As summer waned and the Rays kept winning, Kevin Cash began admitting publicly what had become obvious: No one expected Tampa Bay to be in the position it was. Certainly few expected the Rays to finish 2018 as they did: winners of 90 games despite myriad challenges and arguably baseball's surprise team of the season.
Which is why it barely surprised anyone to see Cash's name among the finalists for this year's American League Manager of the Year Award, the voting for which was announced Tuesday night on MLB Network. Cash placed third for the award behind winner Bob Melvin and second-place finisher Alex Cora. Melvin's upstart A's, whom he steered to the AL Wild Card Game, were perhaps the only team that shocked more people this year than the Rays.
:: AL Manager of the Year voting totals ::
• No denying Cash had an Award-worthy season
Cash received five first-place votes, six second-place votes and 14 third-place votes for a total of 57 points in the balloting by the Baseball Writers' Association of America. Melvin (121 points) received 18 first-place votes, and Cora (79 points) earned seven. Houston's AJ Hinch and Yankees skipper Aaron Boone placed fourth and fifth to round out the balloting.
The annual award historically favors skippers who do more with less, and in this vein, Cash impressed. The Rays opened the season with the second-lowest payroll in the Majors, succeeding despite near constant roster turnover and playing in baseball's smallest market. Cash earned praise from across the industry for his energy and leadership abilities, and an openness toward implementing progressive personnel strategies. He introduced the sport to the concept of "the opener," and used it to withstand a litany of injuries to the starting rotation.
"'The opener' is going to stay for us," Cash said on MLB Network on Tuesday. "We witnessed the benefit of allowing for these young pitchers to come up, potentially late-inning guys, to get their feet wet in the first inning, and also for the more durable guys, it allows us to manage the game a little bit so we affect how many times they get through the order. It's something we bought into. Our guys, I can't give them enough credit for buying into it. We have a lot of information to suggest that it works for us, and we're going to continue with it."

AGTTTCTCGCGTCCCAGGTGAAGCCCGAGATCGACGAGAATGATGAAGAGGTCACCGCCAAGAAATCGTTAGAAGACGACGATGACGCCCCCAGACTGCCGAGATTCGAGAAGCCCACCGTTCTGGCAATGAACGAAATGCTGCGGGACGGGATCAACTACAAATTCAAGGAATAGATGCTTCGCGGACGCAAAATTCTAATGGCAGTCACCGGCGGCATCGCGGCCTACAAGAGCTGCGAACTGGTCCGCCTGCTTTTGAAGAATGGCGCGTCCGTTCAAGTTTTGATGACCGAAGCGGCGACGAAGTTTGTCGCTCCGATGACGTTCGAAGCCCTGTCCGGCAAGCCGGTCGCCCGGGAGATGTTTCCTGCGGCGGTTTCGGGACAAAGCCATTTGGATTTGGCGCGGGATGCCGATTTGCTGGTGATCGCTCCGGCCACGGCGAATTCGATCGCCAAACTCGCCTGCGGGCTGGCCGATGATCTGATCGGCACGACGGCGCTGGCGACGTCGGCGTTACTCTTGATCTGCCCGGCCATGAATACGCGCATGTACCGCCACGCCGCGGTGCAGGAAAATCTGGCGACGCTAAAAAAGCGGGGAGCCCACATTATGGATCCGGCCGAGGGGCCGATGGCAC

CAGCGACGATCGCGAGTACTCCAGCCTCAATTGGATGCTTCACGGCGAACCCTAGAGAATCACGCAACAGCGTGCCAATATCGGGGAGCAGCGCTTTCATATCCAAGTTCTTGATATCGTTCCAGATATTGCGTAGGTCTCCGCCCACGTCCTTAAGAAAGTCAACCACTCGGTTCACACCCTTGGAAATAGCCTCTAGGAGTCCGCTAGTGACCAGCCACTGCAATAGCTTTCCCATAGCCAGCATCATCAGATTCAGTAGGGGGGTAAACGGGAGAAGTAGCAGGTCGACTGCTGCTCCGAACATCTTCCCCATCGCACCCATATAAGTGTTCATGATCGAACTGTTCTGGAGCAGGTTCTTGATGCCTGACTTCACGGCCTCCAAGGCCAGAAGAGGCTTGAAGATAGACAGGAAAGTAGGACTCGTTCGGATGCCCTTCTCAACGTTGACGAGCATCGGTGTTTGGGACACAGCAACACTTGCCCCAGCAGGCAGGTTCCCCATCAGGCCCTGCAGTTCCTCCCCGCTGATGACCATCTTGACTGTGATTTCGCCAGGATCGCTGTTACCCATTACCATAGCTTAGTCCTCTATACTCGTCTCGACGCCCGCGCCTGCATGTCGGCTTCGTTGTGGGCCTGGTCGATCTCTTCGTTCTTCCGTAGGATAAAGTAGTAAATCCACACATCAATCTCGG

Tampa Bay used a record 54 players, 23 rookies, and won an MLB-best 52 one-run games in 2018. Ultimately, the Rays finished a calendar year that saw the departures of Evan Longoria, Chris Archer, Alex Colome and Wilson Ramos, among other veterans, with the most successful season of Cash's four-year tenure.
"You give a lot of credit to the guys in the clubhouse, the guys who got the opportunities," Cash said. "Our players responded. You have two choices. You can go down and pout about it, or you can bring it together. Our guys did a tremendous job of that."
The Rays rewarded Cash with a contract extension in September that could keep him with Tampa Bay through 2024. At 40 years old, he was the Majors' youngest manager in 2018 (new Twins skipper Rocco Baldelli is 37).
Cash is 318-330 since taking over for Joe Maddon in 2015, when he was hired despite having no previous managing experience. His third-place finish was the highest for a Rays manager since Maddon claimed the award in 2011.